University of Florida researchers test drug from 'transgenic sheep' in study at Shands at UF teaching hospital

GAINESVILLE---In an early test of breakthrough technology, University of Florida researchers have begun the first pilot study to determine whether the milk of genetically modified sheep can help people prone to life-threatening lung problems caused by a specific protein deficiency.

PPL Therapeutics of Edinburgh, Scotland, the lead company involved in the development of Dolly the cloned sheep, uses recombinant DNA technology -- in which a gene from one organism is inserted into the DNA of another -- to create "transgenic sheep" that produce the human protein alpha-1-antitrypsin, or AAT. The protein is then extracted from the milk.

Within the past 10 days, six patients whose bodies manufacture inadequate amounts of AAT, leaving them vulnerable to emphysema, have begun receiving inhaled doses of it at Shands at UF teaching hospital.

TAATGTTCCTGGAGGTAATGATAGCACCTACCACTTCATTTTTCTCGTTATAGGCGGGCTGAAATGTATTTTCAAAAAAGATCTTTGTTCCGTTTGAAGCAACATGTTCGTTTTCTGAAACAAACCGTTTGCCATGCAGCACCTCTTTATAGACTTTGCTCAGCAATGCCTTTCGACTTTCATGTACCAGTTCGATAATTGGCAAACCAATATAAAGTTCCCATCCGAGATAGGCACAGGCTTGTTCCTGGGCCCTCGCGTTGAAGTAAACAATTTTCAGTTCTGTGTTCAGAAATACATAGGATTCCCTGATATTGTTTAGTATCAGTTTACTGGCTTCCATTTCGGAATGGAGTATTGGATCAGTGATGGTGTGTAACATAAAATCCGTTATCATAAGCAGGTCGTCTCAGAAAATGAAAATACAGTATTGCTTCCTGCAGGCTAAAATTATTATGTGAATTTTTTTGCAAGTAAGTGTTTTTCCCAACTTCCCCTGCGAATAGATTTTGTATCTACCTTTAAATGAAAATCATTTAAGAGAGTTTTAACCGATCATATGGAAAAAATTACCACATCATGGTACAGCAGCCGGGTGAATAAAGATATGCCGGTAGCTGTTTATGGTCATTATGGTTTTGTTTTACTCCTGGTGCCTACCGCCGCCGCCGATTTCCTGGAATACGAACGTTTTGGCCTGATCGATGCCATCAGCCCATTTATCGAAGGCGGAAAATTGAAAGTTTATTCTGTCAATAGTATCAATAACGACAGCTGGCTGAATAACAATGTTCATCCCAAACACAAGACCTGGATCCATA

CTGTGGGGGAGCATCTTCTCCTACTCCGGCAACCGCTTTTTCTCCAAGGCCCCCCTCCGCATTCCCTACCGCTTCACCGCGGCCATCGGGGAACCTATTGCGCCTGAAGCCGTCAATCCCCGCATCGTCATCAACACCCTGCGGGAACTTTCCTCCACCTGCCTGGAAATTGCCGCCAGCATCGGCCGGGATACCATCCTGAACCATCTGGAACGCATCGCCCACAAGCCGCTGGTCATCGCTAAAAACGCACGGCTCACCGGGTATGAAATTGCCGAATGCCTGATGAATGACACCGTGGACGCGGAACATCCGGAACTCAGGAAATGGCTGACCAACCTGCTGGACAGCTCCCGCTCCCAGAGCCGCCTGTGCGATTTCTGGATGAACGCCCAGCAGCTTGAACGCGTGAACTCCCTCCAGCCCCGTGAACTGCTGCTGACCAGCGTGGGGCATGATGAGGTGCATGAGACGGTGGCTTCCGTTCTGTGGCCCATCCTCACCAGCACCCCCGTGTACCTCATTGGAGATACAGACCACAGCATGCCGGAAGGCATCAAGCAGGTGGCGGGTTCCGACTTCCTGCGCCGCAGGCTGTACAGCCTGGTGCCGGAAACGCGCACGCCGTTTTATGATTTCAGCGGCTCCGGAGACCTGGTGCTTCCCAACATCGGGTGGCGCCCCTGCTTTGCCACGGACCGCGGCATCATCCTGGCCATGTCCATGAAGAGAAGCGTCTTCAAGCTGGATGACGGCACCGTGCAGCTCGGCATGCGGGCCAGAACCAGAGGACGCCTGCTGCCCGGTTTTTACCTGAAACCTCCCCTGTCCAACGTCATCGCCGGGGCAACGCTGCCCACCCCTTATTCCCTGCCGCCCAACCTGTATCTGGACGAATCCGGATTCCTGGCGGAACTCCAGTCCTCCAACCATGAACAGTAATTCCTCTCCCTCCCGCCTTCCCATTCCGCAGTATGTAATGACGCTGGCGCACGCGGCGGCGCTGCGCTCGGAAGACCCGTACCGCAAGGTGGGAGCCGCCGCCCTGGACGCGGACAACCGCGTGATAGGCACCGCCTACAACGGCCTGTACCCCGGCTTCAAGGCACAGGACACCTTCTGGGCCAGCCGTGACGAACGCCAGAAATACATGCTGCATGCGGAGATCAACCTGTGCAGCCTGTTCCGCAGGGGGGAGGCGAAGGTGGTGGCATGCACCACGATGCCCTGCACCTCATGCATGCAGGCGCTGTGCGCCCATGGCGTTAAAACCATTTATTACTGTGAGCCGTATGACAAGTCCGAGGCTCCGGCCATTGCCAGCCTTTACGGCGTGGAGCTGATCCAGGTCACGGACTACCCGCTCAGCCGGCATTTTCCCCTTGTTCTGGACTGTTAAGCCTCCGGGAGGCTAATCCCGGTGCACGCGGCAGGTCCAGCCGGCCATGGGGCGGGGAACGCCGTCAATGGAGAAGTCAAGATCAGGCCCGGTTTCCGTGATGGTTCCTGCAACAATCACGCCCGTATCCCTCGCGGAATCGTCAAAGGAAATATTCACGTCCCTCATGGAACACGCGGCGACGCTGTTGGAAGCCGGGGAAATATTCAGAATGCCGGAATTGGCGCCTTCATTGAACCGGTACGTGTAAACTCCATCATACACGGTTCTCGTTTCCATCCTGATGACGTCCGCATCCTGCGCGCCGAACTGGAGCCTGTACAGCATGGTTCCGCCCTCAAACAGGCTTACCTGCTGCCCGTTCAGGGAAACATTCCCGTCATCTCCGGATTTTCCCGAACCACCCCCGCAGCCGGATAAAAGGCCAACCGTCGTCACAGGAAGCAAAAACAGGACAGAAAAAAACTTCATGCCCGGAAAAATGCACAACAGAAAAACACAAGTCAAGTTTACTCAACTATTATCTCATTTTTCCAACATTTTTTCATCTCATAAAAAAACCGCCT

If the technique proves successful in this and larger controlled trials, a vast new source of AAT, at a sharply reduced price, potentially would be available to treat the estimated 100,000 Americans who have a deficiency of the protective protein that helps to keep lung inflammation and damage in check.

Such a new supply is critical: Currently, only a limited amount is available through blood plasma donations, so many eligible candidates must do without the therapy, which is delivered intravenously at an estimated cost of $60,000 to $80,000 annually per patient.

"I have great hopes that this will be the cornerstone therapy for this disease," said Dr. Mark Brantly, lead investigator for the study and a professor of medicine, and molecular genetics and microbiology at UF's College of Medicine.

"It could be the major 'bridge' treatment before we advance to gene therapy for this disorder," said Brantly, who also is affiliated with UF's new Genetics Institute, which is exploring such possibilities with grant support from the National Institutes of Health.

"One of the primary reasons for creating the Genetics Insti

Contact: Vicki White
University of Florida

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